session ^+segs mr. president? the presiding officer: the senator from alabama. mr. sessions: mr. president, i would ask that the quorum call be dispensed with. the presiding officer: without objection. mr. sessions: mr. president, i would just first say that my friend, the chairman of the judiciary committee, senator
leahy, has -- has been honored to receive one of the senate's highest honors, the president pro tempore of the senate, and i congratulate him on that and join with him in expressing my sadness over the passing of senator dan inouye. he came to this government, started his government service at least, 60 years ago in the territorial legislature of hawaii. he came to congress when hawaii became a state in 1959. to the senate in 1963, second only i guess in service to robert byrd. this is a serious man, a solid man, a patriot, and one who always had a good spirit about how he conducted his affairs and how he related to other members of the senate and to his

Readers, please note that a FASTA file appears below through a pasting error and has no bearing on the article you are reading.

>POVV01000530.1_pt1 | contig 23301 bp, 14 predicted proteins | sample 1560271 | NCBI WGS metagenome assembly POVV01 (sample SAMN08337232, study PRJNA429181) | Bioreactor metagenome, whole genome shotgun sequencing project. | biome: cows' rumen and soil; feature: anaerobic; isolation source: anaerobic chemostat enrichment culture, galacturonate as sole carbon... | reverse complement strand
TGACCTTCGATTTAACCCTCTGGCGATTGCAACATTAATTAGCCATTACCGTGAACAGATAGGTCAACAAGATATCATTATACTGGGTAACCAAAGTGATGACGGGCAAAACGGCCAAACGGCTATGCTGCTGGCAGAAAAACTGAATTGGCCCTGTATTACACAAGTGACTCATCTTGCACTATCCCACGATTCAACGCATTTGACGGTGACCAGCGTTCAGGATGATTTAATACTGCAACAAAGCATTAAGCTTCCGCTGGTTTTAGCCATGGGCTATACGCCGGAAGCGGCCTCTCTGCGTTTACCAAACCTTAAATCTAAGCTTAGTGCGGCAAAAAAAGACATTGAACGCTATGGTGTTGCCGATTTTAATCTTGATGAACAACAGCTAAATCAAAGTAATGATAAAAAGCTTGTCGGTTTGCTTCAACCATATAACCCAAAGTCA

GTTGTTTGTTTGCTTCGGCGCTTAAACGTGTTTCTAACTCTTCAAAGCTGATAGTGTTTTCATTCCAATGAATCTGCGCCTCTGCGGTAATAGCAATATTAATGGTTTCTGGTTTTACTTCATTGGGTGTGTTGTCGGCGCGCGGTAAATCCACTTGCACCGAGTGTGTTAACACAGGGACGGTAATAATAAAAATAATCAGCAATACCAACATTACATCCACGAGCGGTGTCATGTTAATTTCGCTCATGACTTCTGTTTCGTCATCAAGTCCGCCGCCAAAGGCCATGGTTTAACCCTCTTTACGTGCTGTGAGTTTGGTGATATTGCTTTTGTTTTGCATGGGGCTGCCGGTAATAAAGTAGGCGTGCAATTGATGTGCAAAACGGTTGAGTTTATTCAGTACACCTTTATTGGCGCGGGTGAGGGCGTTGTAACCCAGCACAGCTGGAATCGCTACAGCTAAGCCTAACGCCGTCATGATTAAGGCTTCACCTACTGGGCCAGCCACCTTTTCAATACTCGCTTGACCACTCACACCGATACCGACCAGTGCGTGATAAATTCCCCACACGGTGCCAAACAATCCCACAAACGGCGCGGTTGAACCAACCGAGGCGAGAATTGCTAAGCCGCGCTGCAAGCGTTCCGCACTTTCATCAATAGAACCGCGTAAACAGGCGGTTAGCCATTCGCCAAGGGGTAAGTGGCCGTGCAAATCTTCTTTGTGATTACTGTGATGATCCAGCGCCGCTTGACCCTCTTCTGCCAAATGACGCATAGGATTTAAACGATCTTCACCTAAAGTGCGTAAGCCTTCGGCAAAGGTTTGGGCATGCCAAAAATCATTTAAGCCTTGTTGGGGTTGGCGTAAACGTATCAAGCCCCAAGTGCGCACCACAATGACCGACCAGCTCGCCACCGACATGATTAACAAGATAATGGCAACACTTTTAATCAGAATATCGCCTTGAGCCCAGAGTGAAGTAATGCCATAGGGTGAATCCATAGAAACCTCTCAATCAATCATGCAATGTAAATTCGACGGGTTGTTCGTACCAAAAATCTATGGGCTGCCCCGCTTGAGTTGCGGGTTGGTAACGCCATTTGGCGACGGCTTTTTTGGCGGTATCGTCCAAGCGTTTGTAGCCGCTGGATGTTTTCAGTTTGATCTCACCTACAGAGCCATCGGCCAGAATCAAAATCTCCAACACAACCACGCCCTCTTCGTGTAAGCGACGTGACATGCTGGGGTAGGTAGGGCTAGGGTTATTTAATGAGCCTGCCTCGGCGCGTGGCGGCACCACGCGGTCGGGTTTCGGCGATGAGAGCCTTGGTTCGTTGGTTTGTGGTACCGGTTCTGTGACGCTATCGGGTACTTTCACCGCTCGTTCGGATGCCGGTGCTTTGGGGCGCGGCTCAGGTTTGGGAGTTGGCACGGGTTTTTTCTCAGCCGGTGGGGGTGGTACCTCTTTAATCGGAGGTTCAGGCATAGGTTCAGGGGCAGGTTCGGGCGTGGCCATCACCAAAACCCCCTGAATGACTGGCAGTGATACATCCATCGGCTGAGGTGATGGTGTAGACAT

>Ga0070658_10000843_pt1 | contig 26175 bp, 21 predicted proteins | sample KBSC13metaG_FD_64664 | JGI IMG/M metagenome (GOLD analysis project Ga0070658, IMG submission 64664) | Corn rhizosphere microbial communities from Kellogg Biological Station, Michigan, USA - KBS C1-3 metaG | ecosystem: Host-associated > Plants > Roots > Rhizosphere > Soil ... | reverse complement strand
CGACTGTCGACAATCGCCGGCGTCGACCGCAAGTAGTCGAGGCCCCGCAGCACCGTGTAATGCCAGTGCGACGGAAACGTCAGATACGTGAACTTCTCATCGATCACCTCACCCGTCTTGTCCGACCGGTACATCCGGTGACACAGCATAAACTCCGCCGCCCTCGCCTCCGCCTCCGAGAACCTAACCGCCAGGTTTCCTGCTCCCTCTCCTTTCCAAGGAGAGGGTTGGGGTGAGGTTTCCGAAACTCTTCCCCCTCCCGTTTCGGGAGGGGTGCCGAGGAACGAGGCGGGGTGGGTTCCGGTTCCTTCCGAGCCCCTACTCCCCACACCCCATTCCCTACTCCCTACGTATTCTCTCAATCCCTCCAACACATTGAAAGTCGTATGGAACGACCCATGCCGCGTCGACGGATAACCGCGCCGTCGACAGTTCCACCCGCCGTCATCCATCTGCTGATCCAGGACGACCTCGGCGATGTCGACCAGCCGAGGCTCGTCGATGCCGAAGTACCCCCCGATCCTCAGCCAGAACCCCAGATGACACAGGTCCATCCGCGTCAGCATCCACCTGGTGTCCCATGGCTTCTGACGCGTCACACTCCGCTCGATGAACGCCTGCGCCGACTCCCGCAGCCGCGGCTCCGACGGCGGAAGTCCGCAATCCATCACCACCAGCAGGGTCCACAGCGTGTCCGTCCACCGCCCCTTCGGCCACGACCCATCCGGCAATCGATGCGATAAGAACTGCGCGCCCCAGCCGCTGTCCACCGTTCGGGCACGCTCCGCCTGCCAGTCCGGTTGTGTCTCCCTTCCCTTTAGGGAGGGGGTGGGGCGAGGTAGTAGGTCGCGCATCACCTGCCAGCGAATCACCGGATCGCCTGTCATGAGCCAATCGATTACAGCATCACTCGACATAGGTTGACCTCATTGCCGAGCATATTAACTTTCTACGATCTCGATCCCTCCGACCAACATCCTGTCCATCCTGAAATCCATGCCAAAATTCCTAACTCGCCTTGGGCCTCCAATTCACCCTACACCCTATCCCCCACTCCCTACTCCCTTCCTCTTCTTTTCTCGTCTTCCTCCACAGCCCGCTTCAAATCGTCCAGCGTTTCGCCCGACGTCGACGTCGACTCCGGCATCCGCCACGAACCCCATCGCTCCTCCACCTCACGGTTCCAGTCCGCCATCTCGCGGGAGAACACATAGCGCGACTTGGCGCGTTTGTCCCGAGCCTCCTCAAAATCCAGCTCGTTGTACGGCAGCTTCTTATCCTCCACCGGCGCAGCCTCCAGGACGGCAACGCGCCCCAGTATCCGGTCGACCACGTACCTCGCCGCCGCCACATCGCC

constituents and to the american people. he had served in the most violent combat, grievously wounded himself, part of the 442nd regimental combat team, 4,000-man unit, who served in brutal combat. they were a place 3.5 times in personnel to maintain their strength. 14,000 served in that combat team during the brutal combat in italy. 9,500 received purple hearts. 21 medal of honors, including senator inouye's medal of honor. and it was a remarkable time, a remarkable commitment that he
demonstrated to the country that he loved. i would just -- i know we'll talk about his record, and i may do that later myself, but i just want to say what i think about dan inouye at his core. he shared with us a few weeks ago at the prayer breakfast -- we don't quote what people say at that meeting, but he talked about his feeling about war and his participation in it. it was one of the most moving presentations i think any of us had seen, and it was so well-received by the people there. the truth is, senator inouye did not like war. he hated war. he knew the destructive power of war and how people suffered as a result of it. and he voted against a number of resolutions that would have